While visiting Philadelphia in 2019 for a solo art presentation at Vox Populi, an art gallery located on 11th and Wood Streets, Jova Lynne walked alongside a bookstore named Giovanni’s Room, the name of one her favorite books written by James Baldwin.
In the window was his book “Notes of a Native Son,” which inspired the latest exhibition Lynne curated.
“It’s a series of essays where James Baldwin sort of deals with the dichotomy of America, sort of demystifying, specifically from a Black, gay, male, poor perspective, like what it means to be of this country,” said Lynne, director of exhibitions and public programs at Temple Contemporary.
Lynne, a first generation Columbian and Jamaican American, solidified her idea for “With or Without You: America,” an exhibit featuring 11 first-generation American artists depicting moments of their experiences with assimilation, college and race. The exhibition is open until Oct. 29 at Temple Contemporary, an art exhibit at the Tyler School of Art and Architecture.
Lynne saw racial injustices and the public health crisis caused by COVID-19 in 2020 while also reading Baldwin’s book that discussed topics like the American Dream and its flaws.
“I just started thinking of all these intricate connections of the first-generation identity that was inclusive of first-generation immigrant kids, but also thinking about, just genuinely what it means to be a pioneer of America,” Lynne said.
The exhibition’s artwork includes photographs, paintings and video installations from artists who live throughout the United States.
“The work isn’t being like ‘I’m first-generation, here’s what my thoughts are on first-generationhood,’ it’s not that,” Lynne said. “The show is about personhood, it’s about being of a place, and being both within that place and having to develop systems without that place.”
Two featured artists in the exhibition, Antonia Larkin and Valery (정) Jung Estabrook, explore loss and death in their artwork through videos they choreographed and performed in.
Estabrook, a Korean American artist, assimilated into American culture and experienced the loss of her Korean culture. Her feelings of grief are showcased by performing a ritual movement piece inspired by Korean funeral ceremonies.
“The histories and perspectives that are included are incredibly important, of course are still just a slice of the American experience,” Estabrook said. “But as far as an exhibition can go, it is still quite an impressive representation of the diversity and complexity of the different experiences that we as first-generation Americans and the families that we belong to, what those experiences entail.”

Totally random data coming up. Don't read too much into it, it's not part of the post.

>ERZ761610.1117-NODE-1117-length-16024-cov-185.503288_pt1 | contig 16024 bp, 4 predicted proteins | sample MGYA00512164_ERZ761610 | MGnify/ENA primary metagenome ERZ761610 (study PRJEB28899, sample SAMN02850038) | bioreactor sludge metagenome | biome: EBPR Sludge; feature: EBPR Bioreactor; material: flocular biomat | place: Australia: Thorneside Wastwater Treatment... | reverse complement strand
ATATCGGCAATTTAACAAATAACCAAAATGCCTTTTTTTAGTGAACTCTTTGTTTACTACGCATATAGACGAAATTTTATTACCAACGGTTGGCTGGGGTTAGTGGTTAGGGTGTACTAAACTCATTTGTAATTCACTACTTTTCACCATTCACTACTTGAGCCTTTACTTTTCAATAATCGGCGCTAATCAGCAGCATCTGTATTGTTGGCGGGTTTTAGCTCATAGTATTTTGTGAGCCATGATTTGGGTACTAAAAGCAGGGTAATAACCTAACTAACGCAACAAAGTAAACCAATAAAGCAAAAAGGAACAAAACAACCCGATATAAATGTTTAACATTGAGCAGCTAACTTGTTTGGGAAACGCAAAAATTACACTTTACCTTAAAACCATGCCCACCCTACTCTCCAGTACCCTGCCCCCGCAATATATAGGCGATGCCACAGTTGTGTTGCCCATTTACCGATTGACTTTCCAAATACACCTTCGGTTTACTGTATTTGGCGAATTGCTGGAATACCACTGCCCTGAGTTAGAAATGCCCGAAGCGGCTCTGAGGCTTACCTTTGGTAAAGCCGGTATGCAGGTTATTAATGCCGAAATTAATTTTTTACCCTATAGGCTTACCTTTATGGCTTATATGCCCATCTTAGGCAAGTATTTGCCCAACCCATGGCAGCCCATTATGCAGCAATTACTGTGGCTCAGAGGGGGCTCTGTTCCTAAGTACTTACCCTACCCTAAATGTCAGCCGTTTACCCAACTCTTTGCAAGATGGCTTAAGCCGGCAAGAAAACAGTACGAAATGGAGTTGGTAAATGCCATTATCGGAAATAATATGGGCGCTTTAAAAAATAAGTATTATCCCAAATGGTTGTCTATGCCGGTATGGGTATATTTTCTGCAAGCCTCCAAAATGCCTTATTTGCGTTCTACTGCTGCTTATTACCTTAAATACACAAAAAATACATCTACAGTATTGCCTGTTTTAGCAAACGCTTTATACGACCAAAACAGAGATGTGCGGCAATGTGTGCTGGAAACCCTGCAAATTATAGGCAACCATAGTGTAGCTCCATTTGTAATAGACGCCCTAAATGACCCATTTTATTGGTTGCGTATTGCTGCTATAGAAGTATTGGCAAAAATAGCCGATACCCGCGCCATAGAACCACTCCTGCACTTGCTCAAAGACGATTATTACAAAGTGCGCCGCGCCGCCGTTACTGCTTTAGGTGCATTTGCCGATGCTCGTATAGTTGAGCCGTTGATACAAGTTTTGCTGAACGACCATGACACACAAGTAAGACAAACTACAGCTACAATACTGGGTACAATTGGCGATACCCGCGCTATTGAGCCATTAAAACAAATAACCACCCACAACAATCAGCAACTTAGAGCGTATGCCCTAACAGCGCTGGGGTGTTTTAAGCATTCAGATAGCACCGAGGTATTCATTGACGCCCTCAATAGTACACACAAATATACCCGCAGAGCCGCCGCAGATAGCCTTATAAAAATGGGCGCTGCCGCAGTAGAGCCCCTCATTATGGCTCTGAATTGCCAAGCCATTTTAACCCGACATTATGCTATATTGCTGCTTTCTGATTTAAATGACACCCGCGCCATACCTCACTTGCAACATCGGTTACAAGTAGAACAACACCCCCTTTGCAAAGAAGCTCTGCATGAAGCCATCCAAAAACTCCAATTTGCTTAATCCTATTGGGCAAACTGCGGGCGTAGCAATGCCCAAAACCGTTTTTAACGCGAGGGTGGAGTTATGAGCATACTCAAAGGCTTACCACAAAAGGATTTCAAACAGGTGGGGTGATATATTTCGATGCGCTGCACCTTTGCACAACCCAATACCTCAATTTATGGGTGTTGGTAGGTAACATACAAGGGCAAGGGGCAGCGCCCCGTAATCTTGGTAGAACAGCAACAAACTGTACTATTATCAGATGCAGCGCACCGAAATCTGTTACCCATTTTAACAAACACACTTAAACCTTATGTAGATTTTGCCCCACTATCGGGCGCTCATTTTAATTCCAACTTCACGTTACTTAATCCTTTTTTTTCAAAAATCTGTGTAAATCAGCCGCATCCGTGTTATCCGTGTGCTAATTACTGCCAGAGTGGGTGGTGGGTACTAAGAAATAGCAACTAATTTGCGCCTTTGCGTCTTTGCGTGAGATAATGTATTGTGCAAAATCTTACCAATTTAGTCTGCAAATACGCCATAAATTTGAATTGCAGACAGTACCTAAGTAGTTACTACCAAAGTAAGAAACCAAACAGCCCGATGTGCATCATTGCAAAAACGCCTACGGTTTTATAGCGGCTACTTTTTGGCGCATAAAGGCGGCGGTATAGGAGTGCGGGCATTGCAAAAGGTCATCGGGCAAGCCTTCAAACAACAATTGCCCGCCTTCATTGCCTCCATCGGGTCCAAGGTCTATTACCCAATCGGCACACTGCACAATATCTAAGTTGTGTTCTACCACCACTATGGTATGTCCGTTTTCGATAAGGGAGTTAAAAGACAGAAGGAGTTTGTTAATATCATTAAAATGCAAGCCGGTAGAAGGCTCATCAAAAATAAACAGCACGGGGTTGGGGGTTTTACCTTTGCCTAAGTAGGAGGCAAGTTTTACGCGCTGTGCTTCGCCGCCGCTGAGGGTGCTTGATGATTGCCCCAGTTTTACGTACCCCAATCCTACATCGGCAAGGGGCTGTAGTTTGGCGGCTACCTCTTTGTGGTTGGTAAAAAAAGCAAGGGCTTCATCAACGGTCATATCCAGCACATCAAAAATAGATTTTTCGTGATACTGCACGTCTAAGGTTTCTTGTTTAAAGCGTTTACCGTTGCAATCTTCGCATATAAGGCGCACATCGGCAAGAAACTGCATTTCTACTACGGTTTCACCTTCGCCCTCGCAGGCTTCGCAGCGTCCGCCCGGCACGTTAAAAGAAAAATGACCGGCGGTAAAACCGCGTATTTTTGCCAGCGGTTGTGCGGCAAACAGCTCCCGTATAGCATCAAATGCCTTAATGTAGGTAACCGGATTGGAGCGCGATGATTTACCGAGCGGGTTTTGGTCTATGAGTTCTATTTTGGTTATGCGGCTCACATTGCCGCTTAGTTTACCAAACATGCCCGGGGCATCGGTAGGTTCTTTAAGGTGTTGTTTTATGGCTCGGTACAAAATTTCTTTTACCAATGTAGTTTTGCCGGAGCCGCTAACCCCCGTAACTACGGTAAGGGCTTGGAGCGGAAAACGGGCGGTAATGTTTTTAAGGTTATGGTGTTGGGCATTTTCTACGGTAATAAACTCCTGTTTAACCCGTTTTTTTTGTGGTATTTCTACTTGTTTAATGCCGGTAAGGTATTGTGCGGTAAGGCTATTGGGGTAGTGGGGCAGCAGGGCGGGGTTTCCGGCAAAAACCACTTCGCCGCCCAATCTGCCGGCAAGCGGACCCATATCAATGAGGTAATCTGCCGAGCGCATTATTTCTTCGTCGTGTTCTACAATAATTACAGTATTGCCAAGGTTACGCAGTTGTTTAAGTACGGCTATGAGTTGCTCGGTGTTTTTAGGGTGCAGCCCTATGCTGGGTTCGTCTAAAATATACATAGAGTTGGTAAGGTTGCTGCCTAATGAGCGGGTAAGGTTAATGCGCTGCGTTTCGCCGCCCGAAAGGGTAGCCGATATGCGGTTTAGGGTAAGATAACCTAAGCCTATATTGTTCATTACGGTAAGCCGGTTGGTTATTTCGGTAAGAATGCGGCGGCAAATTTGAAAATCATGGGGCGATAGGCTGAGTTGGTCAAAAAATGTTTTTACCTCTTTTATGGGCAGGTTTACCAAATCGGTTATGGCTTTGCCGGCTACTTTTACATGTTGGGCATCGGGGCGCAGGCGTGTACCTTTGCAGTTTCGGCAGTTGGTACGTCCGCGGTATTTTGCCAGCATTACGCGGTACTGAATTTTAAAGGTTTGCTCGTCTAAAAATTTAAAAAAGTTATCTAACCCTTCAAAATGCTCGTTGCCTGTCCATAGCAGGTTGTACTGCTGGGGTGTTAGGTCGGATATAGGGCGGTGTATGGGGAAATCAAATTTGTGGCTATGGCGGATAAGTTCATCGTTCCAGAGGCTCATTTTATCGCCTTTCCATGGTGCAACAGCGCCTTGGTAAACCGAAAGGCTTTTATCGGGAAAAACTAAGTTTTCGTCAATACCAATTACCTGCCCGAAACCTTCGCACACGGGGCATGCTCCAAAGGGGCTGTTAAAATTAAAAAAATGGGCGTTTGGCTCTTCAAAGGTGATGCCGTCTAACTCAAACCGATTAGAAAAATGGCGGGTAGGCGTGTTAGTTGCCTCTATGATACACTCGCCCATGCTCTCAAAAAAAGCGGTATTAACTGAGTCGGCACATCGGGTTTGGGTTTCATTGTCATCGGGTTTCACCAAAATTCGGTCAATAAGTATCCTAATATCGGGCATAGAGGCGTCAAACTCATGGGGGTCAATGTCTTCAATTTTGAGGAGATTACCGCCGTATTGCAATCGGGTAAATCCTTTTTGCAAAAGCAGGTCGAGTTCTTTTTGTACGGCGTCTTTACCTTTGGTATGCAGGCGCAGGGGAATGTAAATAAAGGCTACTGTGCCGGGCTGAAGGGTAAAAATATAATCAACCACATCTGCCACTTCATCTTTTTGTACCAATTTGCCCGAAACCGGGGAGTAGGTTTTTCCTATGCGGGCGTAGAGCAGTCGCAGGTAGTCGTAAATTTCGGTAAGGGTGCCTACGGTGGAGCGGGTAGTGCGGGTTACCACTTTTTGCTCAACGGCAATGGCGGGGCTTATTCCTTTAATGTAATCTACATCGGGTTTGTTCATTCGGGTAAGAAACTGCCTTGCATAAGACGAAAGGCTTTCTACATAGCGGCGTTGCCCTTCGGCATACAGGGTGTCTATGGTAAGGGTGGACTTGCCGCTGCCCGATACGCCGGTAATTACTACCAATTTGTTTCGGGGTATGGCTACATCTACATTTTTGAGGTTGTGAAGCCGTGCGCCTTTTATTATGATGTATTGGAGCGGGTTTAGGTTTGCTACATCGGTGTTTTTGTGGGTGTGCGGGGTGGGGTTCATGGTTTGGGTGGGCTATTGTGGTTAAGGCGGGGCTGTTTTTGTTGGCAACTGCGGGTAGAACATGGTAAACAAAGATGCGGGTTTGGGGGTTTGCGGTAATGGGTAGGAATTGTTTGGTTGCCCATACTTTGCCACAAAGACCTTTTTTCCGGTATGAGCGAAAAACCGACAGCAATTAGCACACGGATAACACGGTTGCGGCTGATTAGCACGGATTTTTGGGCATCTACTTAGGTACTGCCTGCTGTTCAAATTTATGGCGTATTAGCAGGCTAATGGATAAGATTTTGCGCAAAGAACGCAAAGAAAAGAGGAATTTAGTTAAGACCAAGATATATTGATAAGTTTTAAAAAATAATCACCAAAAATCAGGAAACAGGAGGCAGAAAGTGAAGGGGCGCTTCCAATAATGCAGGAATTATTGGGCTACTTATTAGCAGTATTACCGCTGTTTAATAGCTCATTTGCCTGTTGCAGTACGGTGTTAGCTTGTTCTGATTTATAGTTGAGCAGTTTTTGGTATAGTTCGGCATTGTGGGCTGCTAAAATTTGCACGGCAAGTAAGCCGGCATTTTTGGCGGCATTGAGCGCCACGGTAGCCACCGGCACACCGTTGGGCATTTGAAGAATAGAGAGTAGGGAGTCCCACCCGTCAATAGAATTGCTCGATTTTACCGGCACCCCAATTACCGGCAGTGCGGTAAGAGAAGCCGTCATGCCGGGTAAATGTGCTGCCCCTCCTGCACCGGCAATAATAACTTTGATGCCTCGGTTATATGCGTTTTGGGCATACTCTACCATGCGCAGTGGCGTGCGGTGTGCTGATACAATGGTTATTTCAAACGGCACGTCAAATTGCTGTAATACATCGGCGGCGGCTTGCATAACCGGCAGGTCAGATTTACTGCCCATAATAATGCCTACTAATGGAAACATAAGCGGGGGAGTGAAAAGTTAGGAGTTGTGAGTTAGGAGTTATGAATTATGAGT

Although Estabrook and Larkin are from different backgrounds, they have both encountered loss and grief within their communities.
Larkin, who was once a first-generation college student, integrates her experiences as a Black woman with her female ancestors, she said. After conducting individual research of her family’s ancestry, she found mainly death records.
In one video, Larkin highlights how the Black community celebrates the death of loved ones, even if they died in non-peaceful ways, like by police brutality, she said. In her artwork, she hopes to honor her ancestors and highlight how Black people have experienced racism and discrimination.
“I got really into the idea of how Black people mourn and how Black people have celebrations of life ceremonies and homegoing’s, and its somber, but it also feels kind of like a party in a way,” Larkin said. “But the lives we live are often not so celebratory, and the way Black people die, thinking of people like Latasha Harlins and Breonna Taylor, the way they came to die was under someone else’s control and it wasn’t with any honor.”
Amy Shindo, a curatorial and program assistant at Temple Contemporary and 2022 master of fine arts in ceramics alumna, worked with Lynne and the exhibition’s manager, Adam Blumberg, by talking with featured artists and working on the artists’ contracts, she said.
Shindo, a first-generation Japanese American from Canada, felt a connection to the artists because of issues they experienced in the U.S., like finding a voice as a minority.
“Each artist had such a unique vision about their experience, and so what that helped me to do was mine what my own experiences have been and are now,” Shindo said.
Lynne looks forward to hosting and directing upcoming exhibition events throughout the fall semester, including workshops and walk-through tours, to connect Temple and Philadelphia community members with the artwork.
“As this is an exhibition that is about personhood and agency, hearing from the artists directly is just such a powerful experience,” Lynne said.